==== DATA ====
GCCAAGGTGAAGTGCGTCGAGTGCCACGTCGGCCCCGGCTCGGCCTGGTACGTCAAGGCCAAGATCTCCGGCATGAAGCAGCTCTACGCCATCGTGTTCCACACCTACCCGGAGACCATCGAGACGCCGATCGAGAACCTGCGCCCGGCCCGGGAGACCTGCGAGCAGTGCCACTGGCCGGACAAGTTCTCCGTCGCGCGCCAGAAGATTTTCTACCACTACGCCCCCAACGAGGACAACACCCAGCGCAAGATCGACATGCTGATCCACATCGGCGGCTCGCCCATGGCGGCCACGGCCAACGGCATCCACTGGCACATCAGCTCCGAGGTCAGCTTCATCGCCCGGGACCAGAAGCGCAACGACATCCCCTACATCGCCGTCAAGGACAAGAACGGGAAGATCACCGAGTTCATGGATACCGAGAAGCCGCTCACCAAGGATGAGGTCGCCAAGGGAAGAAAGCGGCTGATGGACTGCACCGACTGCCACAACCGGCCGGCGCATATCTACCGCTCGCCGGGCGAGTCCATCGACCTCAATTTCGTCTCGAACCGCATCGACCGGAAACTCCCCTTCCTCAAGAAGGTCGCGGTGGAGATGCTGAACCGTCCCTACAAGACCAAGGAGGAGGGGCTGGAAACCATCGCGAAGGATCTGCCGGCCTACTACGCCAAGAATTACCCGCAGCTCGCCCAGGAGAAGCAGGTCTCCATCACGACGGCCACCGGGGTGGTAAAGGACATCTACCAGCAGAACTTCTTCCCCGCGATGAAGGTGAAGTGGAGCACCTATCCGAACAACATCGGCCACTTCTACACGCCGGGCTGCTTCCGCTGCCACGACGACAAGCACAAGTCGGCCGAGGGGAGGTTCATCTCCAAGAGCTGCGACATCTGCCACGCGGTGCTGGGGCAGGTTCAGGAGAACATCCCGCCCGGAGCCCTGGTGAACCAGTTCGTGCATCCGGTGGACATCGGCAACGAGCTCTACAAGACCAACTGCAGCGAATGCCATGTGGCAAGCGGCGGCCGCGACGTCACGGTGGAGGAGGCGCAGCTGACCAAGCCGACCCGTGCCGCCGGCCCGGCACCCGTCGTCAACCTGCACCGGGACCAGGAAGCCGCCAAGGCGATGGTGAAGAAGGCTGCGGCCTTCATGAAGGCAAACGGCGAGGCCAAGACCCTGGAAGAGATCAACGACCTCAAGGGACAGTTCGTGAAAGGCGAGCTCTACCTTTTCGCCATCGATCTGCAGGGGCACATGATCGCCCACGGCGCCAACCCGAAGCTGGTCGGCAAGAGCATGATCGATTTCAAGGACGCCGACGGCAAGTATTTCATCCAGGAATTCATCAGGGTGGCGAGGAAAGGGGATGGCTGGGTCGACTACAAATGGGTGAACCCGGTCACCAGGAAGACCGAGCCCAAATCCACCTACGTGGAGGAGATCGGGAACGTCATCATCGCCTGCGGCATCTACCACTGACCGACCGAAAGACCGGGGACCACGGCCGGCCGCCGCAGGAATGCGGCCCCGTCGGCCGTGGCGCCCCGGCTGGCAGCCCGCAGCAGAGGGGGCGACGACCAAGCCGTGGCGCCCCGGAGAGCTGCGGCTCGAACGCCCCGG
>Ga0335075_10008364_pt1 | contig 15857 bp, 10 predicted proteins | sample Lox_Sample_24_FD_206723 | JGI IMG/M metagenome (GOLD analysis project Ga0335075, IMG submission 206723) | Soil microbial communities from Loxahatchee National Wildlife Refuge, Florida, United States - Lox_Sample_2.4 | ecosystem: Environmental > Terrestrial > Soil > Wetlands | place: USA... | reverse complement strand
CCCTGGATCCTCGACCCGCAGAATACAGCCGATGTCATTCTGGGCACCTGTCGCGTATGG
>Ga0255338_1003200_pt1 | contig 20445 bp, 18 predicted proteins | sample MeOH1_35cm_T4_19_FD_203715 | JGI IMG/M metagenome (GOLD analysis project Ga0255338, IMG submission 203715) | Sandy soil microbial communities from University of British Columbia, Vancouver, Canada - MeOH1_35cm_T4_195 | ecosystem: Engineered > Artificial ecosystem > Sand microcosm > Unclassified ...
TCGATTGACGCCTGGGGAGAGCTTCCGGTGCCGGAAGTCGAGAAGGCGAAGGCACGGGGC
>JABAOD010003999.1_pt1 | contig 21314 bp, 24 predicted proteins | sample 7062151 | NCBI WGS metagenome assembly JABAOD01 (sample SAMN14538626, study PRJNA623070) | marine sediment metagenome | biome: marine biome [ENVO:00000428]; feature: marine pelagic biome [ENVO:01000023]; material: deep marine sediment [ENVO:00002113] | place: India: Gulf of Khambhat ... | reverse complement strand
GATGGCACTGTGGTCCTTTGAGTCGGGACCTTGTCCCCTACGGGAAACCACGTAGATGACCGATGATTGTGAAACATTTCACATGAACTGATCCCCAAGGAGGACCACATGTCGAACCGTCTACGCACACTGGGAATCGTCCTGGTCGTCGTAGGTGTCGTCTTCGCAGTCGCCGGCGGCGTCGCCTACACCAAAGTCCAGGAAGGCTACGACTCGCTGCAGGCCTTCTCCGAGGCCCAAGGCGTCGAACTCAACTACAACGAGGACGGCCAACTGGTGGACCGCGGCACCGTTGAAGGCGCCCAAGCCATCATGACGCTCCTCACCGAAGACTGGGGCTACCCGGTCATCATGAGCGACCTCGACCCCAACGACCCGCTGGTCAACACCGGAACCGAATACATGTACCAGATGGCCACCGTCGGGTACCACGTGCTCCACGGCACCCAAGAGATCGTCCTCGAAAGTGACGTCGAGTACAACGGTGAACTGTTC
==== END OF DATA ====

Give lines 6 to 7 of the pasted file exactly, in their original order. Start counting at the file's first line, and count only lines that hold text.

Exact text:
>JABAOD010003999.1_pt1 | contig 21314 bp, 24 predicted proteins | sample 7062151 | NCBI WGS metagenome assembly JABAOD01 (sample SAMN14538626, study PRJNA623070) | marine sediment metagenome | biome: marine biome [ENVO:00000428]; feature: marine pelagic biome [ENVO:01000023]; material: deep marine sediment [ENVO:00002113] | place: India: Gulf of Khambhat ... | reverse complement strand
GATGGCACTGTGGTCCTTTGAGTCGGGACCTTGTCCCCTACGGGAAACCACGTAGATGACCGATGATTGTGAAACATTTCACATGAACTGATCCCCAAGGAGGACCACATGTCGAACCGTCTACGCACACTGGGAATCGTCCTGGTCGTCGTAGGTGTCGTCTTCGCAGTCGCCGGCGGCGTCGCCTACACCAAAGTCCAGGAAGGCTACGACTCGCTGCAGGCCTTCTCCGAGGCCCAAGGCGTCGAACTCAACTACAACGAGGACGGCCAACTGGTGGACCGCGGCACCGTTGAAGGCGCCCAAGCCATCATGACGCTCCTCACCGAAGACTGGGGCTACCCGGTCATCATGAGCGACCTCGACCCCAACGACCCGCTGGTCAACACCGGAACCGAATACATGTACCAGATGGCCACCGTCGGGTACCACGTGCTCCACGGCACCCAAGAGATCGTCCTCGAAAGTGACGTCGAGTACAACGGTGAACTGTTC